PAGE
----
Ospina's "Developmental Stages of Diversity" framework was used as a guideline in developing interview questions and in conducting the survey questionnaire. Questions such as "What is the objective of the program in recruiting students?" "How does the program's objective relate to gender diversity?" and "Are male students in the program perceived as being tokens?" were asked to see if gender diversity would be a key factor in the DAP. Simply "diversity varies considerably from one organization to the next", therefore, "a specific organizational diversity profile becomes the logical point of reference to decide the characteristics and priorities of a diversity agenda" (1). With specific questions focused on gender diversity, "stages of development in the diversity agenda" for the DAP could be assessed (1). The interview objectives were tailored to find out at what managerial stage in Ospina's "Developmental Stages of Diversity" framework (from Exclusion, Considering, Pursuing, Managing, Maximizing, to Diversity) the DAP would fall under in achieving gender diversity (1) Also of concern were the types of strategies the DAP should focus on to recruit more males into the program. "Many diversity strategies fail because they are not integrated into a broader managerial approach that considers where the organization is and where it wants to be in the future" (1). For this reason, it is crucial that diversity is pursued in the stages outlined in the model and that diversification becomes a process to be achieved one step at a time.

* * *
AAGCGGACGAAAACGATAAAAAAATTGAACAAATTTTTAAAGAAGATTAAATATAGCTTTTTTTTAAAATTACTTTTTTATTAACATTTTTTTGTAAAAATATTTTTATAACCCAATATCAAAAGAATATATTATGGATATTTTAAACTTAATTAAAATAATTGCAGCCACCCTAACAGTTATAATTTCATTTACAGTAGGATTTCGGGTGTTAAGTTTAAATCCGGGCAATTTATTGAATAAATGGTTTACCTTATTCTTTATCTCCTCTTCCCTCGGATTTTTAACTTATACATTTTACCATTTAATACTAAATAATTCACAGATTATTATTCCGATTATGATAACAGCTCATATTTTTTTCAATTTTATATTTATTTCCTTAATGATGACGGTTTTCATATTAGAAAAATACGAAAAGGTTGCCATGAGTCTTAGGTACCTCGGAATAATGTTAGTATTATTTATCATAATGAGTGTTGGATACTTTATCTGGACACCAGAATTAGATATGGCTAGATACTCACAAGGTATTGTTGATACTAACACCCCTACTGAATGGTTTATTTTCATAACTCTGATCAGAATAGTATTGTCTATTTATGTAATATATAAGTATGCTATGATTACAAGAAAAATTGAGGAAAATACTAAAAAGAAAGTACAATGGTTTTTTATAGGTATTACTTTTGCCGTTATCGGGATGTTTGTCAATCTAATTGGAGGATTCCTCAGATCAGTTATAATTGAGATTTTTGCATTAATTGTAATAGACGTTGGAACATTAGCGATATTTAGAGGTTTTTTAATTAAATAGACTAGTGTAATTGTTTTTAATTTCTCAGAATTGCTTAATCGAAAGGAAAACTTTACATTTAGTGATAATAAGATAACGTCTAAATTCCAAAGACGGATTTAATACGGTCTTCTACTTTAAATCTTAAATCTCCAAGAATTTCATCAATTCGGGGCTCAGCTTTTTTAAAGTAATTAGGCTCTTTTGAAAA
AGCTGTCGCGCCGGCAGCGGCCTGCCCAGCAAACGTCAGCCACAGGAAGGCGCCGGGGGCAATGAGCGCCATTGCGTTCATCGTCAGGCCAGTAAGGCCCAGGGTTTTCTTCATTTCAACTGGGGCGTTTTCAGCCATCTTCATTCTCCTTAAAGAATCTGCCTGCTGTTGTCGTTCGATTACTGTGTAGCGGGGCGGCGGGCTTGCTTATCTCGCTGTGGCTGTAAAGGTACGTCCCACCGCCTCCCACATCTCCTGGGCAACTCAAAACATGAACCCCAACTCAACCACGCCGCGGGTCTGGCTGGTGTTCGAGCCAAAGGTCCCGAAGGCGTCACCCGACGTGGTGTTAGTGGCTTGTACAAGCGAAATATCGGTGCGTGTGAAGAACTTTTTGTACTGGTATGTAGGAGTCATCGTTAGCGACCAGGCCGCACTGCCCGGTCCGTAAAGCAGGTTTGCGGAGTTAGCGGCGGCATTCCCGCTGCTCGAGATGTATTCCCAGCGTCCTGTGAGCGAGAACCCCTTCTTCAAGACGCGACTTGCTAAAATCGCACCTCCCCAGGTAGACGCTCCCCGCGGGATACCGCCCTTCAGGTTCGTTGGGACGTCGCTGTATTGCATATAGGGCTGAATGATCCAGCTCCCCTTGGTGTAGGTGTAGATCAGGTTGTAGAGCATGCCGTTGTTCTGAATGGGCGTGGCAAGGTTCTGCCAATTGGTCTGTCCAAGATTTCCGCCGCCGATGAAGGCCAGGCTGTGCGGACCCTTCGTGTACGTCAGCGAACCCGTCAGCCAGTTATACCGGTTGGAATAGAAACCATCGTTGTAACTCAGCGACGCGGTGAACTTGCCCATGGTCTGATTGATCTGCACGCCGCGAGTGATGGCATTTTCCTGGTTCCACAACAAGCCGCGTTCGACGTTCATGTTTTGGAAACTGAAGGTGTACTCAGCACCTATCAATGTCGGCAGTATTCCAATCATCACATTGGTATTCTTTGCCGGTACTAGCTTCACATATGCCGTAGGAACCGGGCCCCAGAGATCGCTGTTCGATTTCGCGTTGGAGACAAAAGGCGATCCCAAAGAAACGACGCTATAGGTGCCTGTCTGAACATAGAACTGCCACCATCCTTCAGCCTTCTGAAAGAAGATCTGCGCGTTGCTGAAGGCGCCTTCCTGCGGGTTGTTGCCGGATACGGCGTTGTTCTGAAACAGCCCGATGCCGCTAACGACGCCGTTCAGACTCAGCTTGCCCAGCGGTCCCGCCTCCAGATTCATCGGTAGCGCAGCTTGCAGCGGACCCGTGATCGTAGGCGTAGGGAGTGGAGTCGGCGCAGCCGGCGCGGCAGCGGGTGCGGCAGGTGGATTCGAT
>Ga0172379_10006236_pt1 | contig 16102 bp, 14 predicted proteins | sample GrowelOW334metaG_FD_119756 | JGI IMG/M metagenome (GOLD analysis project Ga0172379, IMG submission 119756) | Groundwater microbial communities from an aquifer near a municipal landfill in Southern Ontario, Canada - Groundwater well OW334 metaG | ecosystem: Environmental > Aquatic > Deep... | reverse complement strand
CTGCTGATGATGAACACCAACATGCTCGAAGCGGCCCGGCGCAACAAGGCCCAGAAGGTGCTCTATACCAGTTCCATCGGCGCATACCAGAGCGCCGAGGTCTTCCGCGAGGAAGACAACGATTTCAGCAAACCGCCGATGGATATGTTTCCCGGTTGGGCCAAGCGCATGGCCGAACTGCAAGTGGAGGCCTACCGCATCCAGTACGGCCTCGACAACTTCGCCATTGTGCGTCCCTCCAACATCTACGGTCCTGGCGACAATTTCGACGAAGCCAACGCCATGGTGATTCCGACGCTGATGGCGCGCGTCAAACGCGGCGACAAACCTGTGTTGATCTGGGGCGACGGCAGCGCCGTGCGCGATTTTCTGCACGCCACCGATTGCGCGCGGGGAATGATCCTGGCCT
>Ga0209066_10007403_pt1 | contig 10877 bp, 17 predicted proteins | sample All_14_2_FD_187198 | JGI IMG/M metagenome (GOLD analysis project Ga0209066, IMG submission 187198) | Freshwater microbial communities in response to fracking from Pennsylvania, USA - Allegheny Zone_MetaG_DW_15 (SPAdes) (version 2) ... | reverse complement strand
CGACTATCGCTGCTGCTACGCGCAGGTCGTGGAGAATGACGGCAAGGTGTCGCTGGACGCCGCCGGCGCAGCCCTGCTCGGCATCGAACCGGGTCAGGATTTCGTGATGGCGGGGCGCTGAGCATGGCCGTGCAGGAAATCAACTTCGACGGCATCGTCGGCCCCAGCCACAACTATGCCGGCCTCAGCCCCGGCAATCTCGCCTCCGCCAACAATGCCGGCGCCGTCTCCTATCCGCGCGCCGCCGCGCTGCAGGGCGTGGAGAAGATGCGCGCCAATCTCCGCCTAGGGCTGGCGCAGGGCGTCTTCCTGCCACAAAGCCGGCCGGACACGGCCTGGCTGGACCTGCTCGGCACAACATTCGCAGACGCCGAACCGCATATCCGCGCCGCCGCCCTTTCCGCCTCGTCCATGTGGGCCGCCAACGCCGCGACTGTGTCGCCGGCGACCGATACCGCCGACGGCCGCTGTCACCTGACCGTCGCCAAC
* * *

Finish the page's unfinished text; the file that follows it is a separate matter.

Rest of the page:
A total of six individual interviews were conducted with six different members as follows:
I. Associate Dean of Allied Health
II. Director of Dental Assistant Program
III. Male Alumni, Class of 1996
IV. Female Alumni, Class of 1998
V. Male Student, 1st semester part-time
VI. Female Students, 2nd semester full-time
From the interview results with the Associate Dean and Director, it was found that the administration recognizes the benefits of having more males in the DAP, although gender diversity is not included in the Dental Assistant Program's mission statement. The primary objective of the program is to recruit more students in general, regardless of gender. "The only objective is to recruit students. If there are no students, there is no program. The only objective is to fill a class. The objective of the Dental School is to provide enough dental assistants to support the dental students" (Interview: Director of Dental Assistant Program, 2000).